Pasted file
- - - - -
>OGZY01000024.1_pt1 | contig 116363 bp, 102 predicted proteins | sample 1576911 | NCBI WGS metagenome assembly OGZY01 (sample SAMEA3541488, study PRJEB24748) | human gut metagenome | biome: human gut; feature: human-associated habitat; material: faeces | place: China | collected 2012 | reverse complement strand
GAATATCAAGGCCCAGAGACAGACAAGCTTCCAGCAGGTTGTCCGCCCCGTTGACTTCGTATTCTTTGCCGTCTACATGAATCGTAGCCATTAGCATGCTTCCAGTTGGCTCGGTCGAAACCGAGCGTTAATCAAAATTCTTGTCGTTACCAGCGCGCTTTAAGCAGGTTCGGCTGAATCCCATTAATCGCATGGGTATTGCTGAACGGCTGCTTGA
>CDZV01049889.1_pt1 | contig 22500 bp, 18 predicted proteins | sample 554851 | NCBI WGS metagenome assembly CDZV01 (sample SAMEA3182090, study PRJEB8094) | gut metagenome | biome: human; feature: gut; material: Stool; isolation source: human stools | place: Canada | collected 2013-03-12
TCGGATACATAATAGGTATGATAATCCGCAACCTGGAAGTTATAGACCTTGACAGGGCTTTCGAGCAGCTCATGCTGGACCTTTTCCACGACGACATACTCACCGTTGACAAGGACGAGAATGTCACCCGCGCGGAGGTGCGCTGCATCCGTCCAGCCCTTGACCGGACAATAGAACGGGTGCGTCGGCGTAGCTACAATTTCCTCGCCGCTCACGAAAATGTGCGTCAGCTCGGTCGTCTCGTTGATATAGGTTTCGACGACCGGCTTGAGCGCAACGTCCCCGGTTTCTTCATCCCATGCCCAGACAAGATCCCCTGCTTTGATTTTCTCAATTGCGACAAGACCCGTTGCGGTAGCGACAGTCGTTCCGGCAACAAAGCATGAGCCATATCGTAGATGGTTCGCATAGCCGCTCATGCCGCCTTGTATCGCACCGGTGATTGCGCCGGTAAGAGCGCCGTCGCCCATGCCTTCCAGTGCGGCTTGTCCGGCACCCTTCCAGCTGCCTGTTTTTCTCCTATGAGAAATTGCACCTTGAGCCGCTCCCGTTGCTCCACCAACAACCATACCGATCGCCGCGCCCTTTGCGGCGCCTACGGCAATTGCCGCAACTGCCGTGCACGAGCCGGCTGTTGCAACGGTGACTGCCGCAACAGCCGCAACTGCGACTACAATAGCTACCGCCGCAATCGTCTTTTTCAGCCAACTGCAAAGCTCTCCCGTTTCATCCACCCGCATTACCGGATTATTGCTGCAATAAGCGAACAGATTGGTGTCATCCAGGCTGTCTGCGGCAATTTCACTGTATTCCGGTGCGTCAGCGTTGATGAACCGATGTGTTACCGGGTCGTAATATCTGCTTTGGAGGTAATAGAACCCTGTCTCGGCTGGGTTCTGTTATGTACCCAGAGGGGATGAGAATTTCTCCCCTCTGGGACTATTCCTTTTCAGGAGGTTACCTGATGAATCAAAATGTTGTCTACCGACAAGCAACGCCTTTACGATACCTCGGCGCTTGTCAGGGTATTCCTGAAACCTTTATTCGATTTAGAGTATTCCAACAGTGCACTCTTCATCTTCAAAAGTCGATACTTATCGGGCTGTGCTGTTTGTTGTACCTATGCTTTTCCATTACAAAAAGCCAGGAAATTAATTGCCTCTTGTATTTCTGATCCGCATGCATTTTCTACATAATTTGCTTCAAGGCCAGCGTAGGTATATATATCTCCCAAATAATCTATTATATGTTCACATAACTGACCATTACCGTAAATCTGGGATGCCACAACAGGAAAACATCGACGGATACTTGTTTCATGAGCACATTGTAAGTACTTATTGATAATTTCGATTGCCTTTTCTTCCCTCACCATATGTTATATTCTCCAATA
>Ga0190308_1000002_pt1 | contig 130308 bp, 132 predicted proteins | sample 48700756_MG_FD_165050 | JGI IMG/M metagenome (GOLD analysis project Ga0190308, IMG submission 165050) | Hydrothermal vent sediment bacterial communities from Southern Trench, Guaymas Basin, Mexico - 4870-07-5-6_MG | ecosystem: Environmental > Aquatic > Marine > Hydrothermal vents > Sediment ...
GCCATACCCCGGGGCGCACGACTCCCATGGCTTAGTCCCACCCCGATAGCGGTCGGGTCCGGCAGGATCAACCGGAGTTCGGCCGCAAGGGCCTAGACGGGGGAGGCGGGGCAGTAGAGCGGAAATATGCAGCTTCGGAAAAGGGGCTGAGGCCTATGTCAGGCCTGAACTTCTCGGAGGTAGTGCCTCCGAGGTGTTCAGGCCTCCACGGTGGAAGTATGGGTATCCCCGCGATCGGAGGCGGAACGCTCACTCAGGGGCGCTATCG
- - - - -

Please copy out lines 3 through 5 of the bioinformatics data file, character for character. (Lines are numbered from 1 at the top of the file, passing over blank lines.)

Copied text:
>CDZV01049889.1_pt1 | contig 22500 bp, 18 predicted proteins | sample 554851 | NCBI WGS metagenome assembly CDZV01 (sample SAMEA3182090, study PRJEB8094) | gut metagenome | biome: human; feature: gut; material: Stool; isolation source: human stools | place: Canada | collected 2013-03-12
TCGGATACATAATAGGTATGATAATCCGCAACCTGGAAGTTATAGACCTTGACAGGGCTTTCGAGCAGCTCATGCTGGACCTTTTCCACGACGACATACTCACCGTTGACAAGGACGAGAATGTCACCCGCGCGGAGGTGCGCTGCATCCGTCCAGCCCTTGACCGGACAATAGAACGGGTGCGTCGGCGTAGCTACAATTTCCTCGCCGCTCACGAAAATGTGCGTCAGCTCGGTCGTCTCGTTGATATAGGTTTCGACGACCGGCTTGAGCGCAACGTCCCCGGTTTCTTCATCCCATGCCCAGACAAGATCCCCTGCTTTGATTTTCTCAATTGCGACAAGACCCGTTGCGGTAGCGACAGTCGTTCCGGCAACAAAGCATGAGCCATATCGTAGATGGTTCGCATAGCCGCTCATGCCGCCTTGTATCGCACCGGTGATTGCGCCGGTAAGAGCGCCGTCGCCCATGCCTTCCAGTGCGGCTTGTCCGGCACCCTTCCAGCTGCCTGTTTTTCTCCTATGAGAAATTGCACCTTGAGCCGCTCCCGTTGCTCCACCAACAACCATACCGATCGCCGCGCCCTTTGCGGCGCCTACGGCAATTGCCGCAACTGCCGTGCACGAGCCGGCTGTTGCAACGGTGACTGCCGCAACAGCCGCAACTGCGACTACAATAGCTACCGCCGCAATCGTCTTTTTCAGCCAACTGCAAAGCTCTCCCGTTTCATCCACCCGCATTACCGGATTATTGCTGCAATAAGCGAACAGATTGGTGTCATCCAGGCTGTCTGCGGCAATTTCACTGTATTCCGGTGCGTCAGCGTTGATGAACCGATGTGTTACCGGGTCGTAATATCTGCTTTGGAGGTAATAGAACCCTGTCTCGGCTGGGTTCTGTTATGTACCCAGAGGGGATGAGAATTTCTCCCCTCTGGGACTATTCCTTTTCAGGAGGTTACCTGATGAATCAAAATGTTGTCTACCGACAAGCAACGCCTTTACGATACCTCGGCGCTTGTCAGGGTATTCCTGAAACCTTTATTCGATTTAGAGTATTCCAACAGTGCACTCTTCATCTTCAAAAGTCGATACTTATCGGGCTGTGCTGTTTGTTGTACCTATGCTTTTCCATTACAAAAAGCCAGGAAATTAATTGCCTCTTGTATTTCTGATCCGCATGCATTTTCTACATAATTTGCTTCAAGGCCAGCGTAGGTATATATATCTCCCAAATAATCTATTATATGTTCACATAACTGACCATTACCGTAAATCTGGGATGCCACAACAGGAAAACATCGACGGATACTTGTTTCATGAGCACATTGTAAGTACTTATTGATAATTTCGATTGCCTTTTCTTCCCTCACCATATGTTATATTCTCCAATA
>Ga0190308_1000002_pt1 | contig 130308 bp, 132 predicted proteins | sample 48700756_MG_FD_165050 | JGI IMG/M metagenome (GOLD analysis project Ga0190308, IMG submission 165050) | Hydrothermal vent sediment bacterial communities from Southern Trench, Guaymas Basin, Mexico - 4870-07-5-6_MG | ecosystem: Environmental > Aquatic > Marine > Hydrothermal vents > Sediment ...